Saturday, August 23, 2008


Sharing a Closet with Incubating Reptile Eggs

I often hear, at least once a year, that someone I know lost ALL of their incubating eggs due to a malfunctioned incubator that overheated and killed them. Ugggghhh!!! That would be such a kick in the stomach!!...all of that year's long hard work gone to waste in a matter of seconds.

Something different I'm doing this year should mitigate or throw out entirely that possibility of an overheated incubator. My egg boxes, each with a clutch, are stacked on the highest shelf in a closed closet. By itself, the closet stays about 78 - 80 F. If you add a couple of heat pads and use them as "panels" against the wall, you can bump that up to about 86 degrees. That's with the heat pads on full power. If you connect them to a rheostat, which further mitigates any risk of overheating, you can lower the heat pad temps enough to bring the ambient temperature down to marginally above that of the closet's natural temperature of 78 - 80 F. Of course, you don't have to use any heat. (Suboc eggs have been proven to hatch at temperatures as low as 40 degrees!) But it takes longer that way, if you don't mind the wait.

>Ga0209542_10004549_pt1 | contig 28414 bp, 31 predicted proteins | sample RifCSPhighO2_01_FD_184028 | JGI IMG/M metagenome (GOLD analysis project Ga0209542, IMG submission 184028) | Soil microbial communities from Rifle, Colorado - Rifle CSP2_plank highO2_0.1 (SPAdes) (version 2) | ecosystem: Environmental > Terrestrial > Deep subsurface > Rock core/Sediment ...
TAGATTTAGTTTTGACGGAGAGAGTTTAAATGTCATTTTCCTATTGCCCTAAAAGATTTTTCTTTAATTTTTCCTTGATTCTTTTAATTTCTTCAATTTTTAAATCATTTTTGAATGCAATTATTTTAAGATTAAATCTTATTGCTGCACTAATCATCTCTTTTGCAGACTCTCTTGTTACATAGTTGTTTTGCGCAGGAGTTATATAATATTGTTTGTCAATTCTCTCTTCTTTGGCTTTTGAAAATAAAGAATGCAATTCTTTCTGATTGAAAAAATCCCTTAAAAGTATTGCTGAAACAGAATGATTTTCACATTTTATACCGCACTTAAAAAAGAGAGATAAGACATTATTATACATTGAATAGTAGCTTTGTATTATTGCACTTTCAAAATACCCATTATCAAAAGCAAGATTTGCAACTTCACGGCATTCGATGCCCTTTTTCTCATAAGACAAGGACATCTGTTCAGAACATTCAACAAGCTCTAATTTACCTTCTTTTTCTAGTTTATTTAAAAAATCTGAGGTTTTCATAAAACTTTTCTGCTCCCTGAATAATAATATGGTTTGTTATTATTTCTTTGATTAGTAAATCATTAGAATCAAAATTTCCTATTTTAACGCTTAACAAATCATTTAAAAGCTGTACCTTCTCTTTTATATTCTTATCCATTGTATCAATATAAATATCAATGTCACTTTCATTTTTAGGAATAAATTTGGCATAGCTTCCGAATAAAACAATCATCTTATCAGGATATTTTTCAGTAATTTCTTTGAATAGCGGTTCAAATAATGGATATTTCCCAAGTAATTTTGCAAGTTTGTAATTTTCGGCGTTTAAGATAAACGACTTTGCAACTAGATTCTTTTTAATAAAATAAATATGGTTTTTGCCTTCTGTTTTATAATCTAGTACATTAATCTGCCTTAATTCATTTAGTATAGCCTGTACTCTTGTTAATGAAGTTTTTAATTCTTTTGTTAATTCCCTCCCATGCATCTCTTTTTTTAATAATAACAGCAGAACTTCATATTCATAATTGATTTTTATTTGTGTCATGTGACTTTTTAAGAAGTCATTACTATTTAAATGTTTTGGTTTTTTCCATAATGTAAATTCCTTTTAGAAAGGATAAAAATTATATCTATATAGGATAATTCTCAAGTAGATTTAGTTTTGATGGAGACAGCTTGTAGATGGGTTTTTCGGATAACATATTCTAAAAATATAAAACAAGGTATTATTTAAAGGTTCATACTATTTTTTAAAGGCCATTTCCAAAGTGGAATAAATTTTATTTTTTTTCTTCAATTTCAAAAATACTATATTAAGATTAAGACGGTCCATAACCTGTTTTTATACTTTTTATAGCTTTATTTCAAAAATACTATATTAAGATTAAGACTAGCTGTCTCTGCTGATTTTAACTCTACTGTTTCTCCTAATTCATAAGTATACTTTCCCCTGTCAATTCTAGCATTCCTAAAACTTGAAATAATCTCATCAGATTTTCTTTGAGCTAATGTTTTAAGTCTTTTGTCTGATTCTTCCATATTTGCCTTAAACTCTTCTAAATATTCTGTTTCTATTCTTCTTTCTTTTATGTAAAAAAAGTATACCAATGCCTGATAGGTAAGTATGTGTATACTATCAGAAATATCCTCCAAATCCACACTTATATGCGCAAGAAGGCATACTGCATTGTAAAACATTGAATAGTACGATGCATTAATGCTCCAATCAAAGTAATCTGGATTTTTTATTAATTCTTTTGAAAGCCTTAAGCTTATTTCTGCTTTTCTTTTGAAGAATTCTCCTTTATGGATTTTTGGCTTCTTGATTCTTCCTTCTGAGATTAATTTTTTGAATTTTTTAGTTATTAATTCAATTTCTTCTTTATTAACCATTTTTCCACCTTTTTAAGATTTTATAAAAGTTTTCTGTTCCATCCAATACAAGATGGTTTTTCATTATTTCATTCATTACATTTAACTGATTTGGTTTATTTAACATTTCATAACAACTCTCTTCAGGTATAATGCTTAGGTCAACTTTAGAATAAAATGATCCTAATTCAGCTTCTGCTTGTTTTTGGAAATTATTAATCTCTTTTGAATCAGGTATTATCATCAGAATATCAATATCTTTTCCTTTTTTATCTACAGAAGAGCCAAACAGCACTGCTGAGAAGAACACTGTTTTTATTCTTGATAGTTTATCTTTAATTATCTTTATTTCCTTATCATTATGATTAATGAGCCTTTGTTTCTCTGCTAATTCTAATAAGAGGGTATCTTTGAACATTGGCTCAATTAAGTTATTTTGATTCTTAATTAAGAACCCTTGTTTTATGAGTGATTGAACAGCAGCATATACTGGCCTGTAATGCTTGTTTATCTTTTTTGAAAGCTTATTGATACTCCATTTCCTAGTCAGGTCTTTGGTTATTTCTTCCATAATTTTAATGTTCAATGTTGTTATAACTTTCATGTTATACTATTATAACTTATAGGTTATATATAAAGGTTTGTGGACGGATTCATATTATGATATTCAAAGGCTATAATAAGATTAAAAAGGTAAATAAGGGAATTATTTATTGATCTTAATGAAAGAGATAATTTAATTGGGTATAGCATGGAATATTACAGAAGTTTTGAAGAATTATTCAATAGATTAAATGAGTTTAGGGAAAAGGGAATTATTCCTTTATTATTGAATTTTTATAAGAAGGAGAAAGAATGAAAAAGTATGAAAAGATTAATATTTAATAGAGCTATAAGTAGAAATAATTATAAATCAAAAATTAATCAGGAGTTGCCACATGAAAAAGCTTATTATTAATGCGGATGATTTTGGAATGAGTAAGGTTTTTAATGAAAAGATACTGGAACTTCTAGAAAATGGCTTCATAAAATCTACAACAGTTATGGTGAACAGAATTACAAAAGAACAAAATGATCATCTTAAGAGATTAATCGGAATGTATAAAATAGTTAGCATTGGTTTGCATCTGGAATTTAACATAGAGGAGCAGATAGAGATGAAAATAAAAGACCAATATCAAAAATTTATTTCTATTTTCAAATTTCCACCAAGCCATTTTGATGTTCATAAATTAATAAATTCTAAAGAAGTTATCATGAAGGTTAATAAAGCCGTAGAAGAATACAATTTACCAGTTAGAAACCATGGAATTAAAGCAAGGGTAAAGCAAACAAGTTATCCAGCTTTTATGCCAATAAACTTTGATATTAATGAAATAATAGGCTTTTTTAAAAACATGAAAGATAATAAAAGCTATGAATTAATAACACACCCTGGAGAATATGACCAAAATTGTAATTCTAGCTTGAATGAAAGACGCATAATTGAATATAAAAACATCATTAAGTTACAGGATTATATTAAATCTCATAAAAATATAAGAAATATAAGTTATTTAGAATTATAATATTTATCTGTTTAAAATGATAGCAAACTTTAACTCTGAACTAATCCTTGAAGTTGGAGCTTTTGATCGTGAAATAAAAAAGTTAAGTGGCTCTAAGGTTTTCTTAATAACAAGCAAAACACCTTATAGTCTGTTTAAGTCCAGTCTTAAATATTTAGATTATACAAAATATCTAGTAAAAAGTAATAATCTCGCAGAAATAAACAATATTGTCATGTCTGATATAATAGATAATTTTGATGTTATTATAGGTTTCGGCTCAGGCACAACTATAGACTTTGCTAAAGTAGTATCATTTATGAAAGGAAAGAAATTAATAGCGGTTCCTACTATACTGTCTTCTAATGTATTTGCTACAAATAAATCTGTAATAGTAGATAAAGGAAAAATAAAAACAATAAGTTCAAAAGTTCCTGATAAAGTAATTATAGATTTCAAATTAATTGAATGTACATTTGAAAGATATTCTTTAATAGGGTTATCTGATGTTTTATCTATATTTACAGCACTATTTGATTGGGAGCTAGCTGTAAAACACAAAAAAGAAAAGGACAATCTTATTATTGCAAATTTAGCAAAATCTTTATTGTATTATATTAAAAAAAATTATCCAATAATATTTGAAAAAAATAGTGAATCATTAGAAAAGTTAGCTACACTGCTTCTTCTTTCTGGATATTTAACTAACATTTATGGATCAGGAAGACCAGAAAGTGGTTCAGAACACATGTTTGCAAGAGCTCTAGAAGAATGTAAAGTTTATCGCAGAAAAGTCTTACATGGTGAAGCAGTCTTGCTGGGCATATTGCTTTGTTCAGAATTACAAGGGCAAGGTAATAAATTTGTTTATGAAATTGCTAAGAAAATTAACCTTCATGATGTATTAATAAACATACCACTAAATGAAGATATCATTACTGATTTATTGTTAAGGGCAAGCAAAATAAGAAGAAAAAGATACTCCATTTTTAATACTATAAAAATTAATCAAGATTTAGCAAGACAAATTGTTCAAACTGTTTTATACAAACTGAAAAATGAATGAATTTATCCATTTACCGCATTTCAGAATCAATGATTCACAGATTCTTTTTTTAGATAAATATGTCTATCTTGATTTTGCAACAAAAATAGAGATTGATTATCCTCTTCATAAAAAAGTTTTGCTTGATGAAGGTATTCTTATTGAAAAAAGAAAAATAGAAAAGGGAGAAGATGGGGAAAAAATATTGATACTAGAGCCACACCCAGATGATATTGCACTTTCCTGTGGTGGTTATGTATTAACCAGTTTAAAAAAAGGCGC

So far, this season we have more than 45 eggs incubating, 42 of which appear good. Only a couple more females to go, maybe three, but they're good ones.

Here's a Blonde that's Het Axanthic and Poss. Het for Snow that laid six, five of which look great. She's the "cover girl" for The Complete Suboc, and this is her first clutch. She bred with the Bleached Blonde, so we should see some neat stuff out of them...perhaps a Snow Blonde.

I've gotta tell ya...I'm lovin' this new camera.

This pair was also observed showing some courting and reproductive behavior. A beautiful Normally Patterned Axanthic female with a show-stopping Trumbower Axanthic Blonde male. I really love the Normal-patterned Silvers -- they're something I will find hard to sell when I produce more of them.

More soon!


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